×
Home Companies Industry Politics Money Opinion LoungeMultimedia Science Education Sports TechnologyConsumerSpecialsMint on Sunday
×

India’s gold demand rises by six percent in 2007: WGC

India’s gold demand rises by six percent in 2007: WGC
PTI
Comment E-mail Print Share
First Published: Thu, Feb 14 2008. 01 37 PM IST
Updated: Thu, Feb 14 2008. 01 37 PM IST
New Delhi: The consumer demand for gold in the price sensitive Indian market has surged by six percent to 773.6 tonnes in 2007, compared to the previous calendar year, a World Gold Council report said.
Demand for gold as investment increased to 215.4 tonnes, up by 10% from 2006. While jewellery demand rose marginally by six percent to 558.2 tonnes last year, it said.
The combination of a robust economy and buoyant stock market helped to fuel purchases of the metal during the first 8-9 months of the year, despite the gold price exceeding the psychologically significant level of Rs9,000 per 10 grams in September 2007, WGC said.
According to the report, the gold demand in India, the world’s largest consumer of jewellery, declined sharply by 64% to 83.9 tonnes during fourth quarter as compared to 230.1 tonnes during the same period previous year due to volatile price movement.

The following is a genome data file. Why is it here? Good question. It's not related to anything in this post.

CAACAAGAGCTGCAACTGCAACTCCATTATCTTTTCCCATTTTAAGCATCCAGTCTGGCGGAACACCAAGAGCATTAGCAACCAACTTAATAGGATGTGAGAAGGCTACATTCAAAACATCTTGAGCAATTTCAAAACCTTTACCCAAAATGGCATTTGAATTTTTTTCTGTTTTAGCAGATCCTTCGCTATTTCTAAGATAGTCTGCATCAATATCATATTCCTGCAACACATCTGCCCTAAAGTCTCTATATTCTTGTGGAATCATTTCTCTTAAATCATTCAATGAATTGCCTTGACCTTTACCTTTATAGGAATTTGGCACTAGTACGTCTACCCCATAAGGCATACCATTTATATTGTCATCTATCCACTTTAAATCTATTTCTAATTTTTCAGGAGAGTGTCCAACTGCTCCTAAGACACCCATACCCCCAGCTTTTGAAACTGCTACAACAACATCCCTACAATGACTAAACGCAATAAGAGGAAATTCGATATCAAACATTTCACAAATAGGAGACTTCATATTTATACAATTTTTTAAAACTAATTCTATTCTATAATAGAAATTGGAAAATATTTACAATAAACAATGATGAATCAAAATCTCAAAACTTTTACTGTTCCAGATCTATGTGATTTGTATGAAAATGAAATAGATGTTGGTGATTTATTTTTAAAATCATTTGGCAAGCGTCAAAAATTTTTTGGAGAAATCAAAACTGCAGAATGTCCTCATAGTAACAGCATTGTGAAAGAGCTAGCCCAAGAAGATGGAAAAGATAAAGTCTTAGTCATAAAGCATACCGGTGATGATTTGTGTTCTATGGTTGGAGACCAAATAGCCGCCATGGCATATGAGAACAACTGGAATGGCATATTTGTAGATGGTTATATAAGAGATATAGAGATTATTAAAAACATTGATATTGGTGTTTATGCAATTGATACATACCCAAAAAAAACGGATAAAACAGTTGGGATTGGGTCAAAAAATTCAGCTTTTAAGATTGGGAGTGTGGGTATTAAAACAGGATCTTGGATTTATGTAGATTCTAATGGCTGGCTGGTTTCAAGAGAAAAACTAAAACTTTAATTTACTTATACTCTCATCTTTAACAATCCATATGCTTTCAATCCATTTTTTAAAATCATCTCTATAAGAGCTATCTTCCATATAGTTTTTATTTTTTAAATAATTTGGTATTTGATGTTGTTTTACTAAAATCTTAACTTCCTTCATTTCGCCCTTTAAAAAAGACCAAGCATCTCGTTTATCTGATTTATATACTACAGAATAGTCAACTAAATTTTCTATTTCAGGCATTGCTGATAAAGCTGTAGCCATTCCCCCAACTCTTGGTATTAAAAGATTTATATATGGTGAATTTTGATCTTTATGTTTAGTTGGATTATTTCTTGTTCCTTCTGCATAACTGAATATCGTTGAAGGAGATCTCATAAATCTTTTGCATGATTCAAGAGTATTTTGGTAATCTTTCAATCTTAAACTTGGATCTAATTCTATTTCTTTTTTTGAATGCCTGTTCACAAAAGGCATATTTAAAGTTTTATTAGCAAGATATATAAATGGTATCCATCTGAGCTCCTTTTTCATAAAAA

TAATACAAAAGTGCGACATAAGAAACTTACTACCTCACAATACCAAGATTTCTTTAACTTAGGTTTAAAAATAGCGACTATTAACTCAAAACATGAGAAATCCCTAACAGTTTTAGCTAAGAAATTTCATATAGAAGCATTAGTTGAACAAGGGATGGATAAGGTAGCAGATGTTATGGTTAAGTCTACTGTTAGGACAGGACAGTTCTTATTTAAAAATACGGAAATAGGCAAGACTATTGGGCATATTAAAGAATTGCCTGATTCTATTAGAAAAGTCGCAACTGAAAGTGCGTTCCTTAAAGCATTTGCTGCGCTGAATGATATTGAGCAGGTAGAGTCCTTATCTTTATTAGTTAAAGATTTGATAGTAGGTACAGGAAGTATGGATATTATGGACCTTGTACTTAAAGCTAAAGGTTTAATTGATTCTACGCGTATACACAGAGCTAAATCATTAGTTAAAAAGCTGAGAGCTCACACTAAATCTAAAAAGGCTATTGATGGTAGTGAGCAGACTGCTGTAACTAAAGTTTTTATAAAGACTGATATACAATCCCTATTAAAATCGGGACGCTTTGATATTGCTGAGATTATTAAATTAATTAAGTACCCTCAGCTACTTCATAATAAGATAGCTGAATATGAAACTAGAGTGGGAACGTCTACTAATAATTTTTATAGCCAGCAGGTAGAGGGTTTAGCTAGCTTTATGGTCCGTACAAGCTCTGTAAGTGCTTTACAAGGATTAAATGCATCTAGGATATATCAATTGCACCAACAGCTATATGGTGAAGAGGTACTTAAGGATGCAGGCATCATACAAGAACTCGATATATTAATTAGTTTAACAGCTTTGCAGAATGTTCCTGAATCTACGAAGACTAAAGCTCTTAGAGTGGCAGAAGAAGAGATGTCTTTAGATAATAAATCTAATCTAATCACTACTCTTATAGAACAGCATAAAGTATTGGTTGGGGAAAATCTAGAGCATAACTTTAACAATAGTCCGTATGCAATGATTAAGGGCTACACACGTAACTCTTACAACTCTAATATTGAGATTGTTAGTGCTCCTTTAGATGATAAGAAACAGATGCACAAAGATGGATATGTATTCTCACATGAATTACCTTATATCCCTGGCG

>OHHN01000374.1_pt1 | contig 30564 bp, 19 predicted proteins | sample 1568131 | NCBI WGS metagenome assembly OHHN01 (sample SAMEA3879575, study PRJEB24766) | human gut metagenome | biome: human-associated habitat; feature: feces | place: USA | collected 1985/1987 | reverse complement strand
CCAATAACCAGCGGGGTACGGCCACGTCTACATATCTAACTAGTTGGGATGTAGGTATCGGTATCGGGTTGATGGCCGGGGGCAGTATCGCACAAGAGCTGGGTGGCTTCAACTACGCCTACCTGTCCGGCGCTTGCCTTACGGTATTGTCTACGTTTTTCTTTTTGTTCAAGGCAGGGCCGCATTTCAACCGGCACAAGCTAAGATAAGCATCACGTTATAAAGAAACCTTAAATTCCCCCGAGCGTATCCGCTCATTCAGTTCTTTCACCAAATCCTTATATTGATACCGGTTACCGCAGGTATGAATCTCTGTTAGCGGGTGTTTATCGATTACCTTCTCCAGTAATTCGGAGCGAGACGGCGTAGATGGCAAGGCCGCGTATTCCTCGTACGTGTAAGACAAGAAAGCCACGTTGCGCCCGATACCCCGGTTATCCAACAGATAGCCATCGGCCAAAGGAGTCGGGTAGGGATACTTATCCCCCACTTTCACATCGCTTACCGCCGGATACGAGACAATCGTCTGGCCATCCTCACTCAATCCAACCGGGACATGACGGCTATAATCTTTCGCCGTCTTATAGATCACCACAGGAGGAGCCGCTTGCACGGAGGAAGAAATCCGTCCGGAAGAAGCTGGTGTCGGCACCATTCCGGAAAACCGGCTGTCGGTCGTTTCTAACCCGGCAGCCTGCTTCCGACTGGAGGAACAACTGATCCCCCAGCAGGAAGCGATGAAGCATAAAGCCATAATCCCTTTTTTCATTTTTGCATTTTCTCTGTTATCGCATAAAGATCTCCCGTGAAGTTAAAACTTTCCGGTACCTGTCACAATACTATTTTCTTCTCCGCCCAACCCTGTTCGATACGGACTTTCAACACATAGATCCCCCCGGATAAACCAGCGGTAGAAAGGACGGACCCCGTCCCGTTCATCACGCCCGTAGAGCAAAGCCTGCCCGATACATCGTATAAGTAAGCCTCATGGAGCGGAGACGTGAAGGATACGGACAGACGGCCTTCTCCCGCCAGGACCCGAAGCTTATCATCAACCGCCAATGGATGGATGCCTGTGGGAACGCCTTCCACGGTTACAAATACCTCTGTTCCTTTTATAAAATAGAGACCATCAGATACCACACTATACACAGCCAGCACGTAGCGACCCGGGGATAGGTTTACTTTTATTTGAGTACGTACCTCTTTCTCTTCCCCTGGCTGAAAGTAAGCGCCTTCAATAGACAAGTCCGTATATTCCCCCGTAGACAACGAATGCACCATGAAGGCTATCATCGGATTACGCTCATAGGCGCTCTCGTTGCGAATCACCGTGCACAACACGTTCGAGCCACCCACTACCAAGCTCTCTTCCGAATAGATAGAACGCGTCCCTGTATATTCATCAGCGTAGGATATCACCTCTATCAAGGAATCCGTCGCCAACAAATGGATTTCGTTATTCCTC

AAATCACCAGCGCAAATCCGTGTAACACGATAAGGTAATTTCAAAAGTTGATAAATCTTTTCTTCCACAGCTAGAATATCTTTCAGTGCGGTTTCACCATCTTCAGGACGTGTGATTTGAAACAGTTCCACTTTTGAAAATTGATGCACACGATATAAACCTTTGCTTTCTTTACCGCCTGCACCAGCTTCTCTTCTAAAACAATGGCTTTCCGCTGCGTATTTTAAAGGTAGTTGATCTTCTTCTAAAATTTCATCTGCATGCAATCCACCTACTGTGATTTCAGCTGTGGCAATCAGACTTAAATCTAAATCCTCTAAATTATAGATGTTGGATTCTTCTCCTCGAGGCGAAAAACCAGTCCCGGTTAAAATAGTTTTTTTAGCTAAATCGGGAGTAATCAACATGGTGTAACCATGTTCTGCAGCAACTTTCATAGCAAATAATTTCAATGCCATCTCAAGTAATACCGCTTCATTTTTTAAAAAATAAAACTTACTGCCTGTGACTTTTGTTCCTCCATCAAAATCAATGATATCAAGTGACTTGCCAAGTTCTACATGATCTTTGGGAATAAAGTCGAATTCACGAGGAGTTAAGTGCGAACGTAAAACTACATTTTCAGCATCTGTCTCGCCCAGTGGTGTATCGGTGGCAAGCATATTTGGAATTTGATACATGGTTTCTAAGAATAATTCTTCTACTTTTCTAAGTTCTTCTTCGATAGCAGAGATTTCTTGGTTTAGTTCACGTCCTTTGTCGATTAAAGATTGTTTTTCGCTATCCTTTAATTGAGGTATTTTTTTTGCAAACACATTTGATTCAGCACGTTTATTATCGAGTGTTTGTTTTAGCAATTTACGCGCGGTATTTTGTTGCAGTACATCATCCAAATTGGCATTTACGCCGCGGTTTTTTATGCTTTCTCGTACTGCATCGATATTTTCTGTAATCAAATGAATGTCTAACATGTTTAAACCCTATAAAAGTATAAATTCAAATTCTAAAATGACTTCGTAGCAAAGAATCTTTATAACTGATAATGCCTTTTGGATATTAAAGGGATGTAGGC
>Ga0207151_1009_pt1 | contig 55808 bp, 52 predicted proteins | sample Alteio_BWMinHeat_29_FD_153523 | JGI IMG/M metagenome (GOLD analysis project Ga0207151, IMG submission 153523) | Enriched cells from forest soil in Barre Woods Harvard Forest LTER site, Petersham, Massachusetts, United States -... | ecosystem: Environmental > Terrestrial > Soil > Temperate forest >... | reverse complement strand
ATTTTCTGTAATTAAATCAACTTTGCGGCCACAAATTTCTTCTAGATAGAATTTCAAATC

Gold prices during quarter also touched a record high of over Rs10,000 per 10 gram.
“The Q4 demand was the lowest fourth quarter in tonnage terms since the early 1990s, a point that serves to emphasise the importance of gold price stability to the Indian consumer,” WGC report noted.
It said the investment purchases of gold appear to have been more resilient to the price changes during the last quarter. However, the investment demand continues to be encouraged by the rising price of gold, which generated returns of around 16% in rupee terms last year.
“Indeed, 2007 annual investment demand in India was the highest on record having more than doubled since 2004.” it added.
Comment E-mail Print Share
First Published: Thu, Feb 14 2008. 01 37 PM IST
More Topics: Gold | Wgc | Demand | India | Economy |